Pattinsonlife | Via
Translation of the quotes only and summary of the journalist's comments. The interview took place in a hotel in Beverly Hills at the end of July.
The journalist mention his 2011 Vanity Fair interview were he talked about not being able to write anywhere or to go out of his trailer. They say he refused the roles that were offereed to hom. "It was hard, he tells us smking his electronic cigarette. I was watching all the Twilight actors getting big while I was doing nothing. Sometimes I would tell myself: come on Rob, do a blockbuster, a stupid comedy..." He didn't cave and he was right.
The journalist mentions that he reads a lot, from Marton Amis to David Foster Wallace but also Houellebecq, that he idolizes: "The last time I went to France, he asked me out for coffee..." Robert blushes, rolls his eyes and continues while laughing. "But I didn't go! I was scared! I didn't read La Carte and le Territoire (The Map and the Territory) and told myself it wasn't right." Since forever Robert writes. He even developed an adaptation from one of Lilian Hellman's books, an american author victim of the McCarthyism in the 1950s. (Rob mentioned this in his Vanity Fair 2011 interview). This project never saw the light of the day, just like the dozen of scripts that sleep in his drawers. "I met producers here but nothing I ever write could ever be produced. For studios, if the concept isn't simple enough to be put on the market, it's dead. Thus, the movies the most distributed in theaters aren't the most demanding. And the funny thing is as an actor you have to try getting those roles in those kind of movies to gain popularity. In short, you have to be in stupid things, those are the rules in this industry."
The journalist says Rob is always preparing himself for the worst. "I'm waiting for people to tell me in a few years: 'yes i remember you but what have you done after Twilight?' It's kind of scary, isn't it? "Sometimes I feel like I'm in this huge black hole of douchebags... In those moments, I have to make the effort of reconnecting with reality or it can be unfathomed."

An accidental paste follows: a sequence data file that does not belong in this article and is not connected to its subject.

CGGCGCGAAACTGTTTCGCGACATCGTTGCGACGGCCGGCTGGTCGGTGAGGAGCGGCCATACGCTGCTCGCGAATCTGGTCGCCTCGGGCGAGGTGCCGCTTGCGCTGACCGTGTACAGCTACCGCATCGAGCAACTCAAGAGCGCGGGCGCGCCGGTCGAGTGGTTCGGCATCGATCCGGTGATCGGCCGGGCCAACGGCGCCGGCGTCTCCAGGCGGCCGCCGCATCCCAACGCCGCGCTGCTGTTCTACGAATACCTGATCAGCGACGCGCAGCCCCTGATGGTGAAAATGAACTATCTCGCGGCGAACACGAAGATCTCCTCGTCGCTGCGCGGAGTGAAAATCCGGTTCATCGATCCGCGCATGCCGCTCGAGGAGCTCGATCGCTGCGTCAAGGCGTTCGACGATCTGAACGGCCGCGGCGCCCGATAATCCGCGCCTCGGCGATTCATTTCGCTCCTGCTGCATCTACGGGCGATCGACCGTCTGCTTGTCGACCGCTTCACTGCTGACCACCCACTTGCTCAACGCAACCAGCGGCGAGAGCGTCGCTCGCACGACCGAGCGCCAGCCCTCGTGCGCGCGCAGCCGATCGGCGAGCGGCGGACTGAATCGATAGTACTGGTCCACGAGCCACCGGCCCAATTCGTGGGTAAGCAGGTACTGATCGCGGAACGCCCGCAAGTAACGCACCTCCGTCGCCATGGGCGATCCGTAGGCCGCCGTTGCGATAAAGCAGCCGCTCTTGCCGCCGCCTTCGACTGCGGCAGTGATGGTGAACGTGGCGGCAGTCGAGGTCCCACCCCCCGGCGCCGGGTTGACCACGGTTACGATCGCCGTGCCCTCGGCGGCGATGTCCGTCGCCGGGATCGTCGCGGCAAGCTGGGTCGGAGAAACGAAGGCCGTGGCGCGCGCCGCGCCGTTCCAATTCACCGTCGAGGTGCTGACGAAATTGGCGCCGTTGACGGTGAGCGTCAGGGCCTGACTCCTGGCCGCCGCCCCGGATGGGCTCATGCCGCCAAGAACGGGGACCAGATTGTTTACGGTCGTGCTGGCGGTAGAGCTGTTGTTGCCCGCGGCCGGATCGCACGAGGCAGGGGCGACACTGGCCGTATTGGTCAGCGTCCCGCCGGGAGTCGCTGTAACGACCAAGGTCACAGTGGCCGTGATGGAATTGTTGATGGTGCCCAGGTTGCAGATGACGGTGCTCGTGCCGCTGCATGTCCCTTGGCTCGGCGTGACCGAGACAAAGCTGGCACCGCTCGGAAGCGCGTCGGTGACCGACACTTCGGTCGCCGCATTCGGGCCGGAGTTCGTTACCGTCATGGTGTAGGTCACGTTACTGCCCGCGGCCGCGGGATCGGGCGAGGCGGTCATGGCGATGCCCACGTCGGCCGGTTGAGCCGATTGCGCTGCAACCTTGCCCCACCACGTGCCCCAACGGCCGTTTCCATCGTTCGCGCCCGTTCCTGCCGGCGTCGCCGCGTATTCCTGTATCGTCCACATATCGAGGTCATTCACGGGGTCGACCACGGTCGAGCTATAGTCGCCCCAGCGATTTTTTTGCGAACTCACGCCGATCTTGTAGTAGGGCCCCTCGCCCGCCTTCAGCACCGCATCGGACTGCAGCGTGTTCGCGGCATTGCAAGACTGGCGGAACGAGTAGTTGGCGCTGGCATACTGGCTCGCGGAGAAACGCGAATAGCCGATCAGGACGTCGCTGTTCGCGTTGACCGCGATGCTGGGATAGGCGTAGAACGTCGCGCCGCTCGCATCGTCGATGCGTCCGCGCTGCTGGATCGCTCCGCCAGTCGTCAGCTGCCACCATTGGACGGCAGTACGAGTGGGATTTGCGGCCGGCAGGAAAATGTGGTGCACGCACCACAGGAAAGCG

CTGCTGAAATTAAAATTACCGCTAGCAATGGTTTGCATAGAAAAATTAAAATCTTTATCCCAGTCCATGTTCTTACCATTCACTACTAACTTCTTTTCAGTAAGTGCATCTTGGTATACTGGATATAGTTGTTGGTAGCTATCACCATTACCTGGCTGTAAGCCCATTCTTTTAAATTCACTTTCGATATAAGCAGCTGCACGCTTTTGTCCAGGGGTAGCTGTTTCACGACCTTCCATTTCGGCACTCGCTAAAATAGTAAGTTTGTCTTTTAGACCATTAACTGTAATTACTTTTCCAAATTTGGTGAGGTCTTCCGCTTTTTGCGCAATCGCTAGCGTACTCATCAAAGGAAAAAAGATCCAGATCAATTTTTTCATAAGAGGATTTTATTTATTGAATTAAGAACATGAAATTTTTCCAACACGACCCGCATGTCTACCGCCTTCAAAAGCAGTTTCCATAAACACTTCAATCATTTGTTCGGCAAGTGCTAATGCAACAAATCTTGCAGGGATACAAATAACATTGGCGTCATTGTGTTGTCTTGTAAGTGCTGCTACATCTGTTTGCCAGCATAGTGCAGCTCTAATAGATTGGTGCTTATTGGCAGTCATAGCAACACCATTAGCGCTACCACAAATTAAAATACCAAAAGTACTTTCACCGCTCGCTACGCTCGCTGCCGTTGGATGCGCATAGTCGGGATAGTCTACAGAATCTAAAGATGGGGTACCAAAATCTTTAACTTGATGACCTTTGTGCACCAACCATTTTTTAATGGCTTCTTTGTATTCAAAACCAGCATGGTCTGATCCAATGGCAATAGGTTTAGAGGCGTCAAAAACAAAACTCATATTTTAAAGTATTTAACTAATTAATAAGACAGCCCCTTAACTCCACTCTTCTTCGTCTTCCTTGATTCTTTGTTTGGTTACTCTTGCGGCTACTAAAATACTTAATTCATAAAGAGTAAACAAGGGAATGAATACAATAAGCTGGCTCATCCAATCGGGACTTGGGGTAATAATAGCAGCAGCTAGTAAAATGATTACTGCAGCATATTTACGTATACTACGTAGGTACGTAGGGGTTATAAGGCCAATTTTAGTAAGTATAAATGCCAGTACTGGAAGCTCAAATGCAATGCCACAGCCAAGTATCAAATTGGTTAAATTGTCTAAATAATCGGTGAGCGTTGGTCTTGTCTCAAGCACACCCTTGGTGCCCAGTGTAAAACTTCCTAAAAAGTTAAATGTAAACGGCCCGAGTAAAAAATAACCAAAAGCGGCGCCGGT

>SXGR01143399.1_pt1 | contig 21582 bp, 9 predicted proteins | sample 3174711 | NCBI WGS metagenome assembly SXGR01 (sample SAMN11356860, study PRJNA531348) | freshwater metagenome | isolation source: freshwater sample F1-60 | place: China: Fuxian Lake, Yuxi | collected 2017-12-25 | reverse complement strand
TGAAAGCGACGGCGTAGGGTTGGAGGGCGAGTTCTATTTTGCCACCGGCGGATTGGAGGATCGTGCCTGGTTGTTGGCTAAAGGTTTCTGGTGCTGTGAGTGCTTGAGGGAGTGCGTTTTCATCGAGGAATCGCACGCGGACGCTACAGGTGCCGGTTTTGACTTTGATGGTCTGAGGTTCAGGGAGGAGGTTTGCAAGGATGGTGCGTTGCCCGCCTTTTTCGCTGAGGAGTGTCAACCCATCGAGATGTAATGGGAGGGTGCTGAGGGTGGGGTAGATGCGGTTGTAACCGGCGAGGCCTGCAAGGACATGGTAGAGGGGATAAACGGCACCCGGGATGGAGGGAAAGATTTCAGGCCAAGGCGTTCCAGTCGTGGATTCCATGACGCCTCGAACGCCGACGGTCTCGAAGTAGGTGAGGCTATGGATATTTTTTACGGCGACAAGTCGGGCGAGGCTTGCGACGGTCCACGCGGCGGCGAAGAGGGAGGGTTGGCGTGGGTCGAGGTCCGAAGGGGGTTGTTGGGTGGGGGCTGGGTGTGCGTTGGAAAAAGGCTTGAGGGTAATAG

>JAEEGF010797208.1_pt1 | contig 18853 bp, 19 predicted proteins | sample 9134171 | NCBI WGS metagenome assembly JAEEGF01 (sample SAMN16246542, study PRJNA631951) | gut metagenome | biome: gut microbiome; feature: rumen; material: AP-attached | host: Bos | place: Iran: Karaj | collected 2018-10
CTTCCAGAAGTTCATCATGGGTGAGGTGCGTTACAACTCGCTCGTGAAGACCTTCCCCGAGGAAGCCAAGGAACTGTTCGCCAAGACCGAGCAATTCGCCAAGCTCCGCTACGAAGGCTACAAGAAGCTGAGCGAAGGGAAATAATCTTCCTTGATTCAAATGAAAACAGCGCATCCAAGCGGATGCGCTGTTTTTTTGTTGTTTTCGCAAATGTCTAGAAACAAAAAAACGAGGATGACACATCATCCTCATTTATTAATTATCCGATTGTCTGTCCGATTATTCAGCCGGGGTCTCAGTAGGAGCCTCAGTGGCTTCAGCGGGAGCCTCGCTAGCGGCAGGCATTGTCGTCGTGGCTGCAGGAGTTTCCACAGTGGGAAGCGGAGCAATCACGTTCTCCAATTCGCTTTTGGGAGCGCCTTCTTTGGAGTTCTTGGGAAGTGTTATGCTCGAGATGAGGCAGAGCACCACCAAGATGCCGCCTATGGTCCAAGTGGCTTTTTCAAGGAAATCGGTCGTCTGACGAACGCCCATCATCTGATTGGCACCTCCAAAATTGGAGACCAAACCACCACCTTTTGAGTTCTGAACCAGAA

When asked what's the greatest thing Twilight brought him to this day, Robert gives a surprising answer: "On the set, I discovered the best shawarma of the world, in Vancouver." About celebrity, he would get rid of it if he could. Money? "Yes ... but I have a tormented relationship with money, I don't like spending too much. I thnk the most extravagant purchase I've made was a batch of 50 baseball caps on Ebay but in the whole lot I only like one."
Scans | Translation
Even after all this time, author Stephenie Meyer, the Mormon mother of three who became an overnight literary sensation with the 2005 publication of her young-adult novel "Twilight," can't explain the phenomenon that surrounds the grand romance between vampire Edward Cullen and human teenager Bella Swan, characters played on-screen by Robert Pattinson and Kristen Stewart.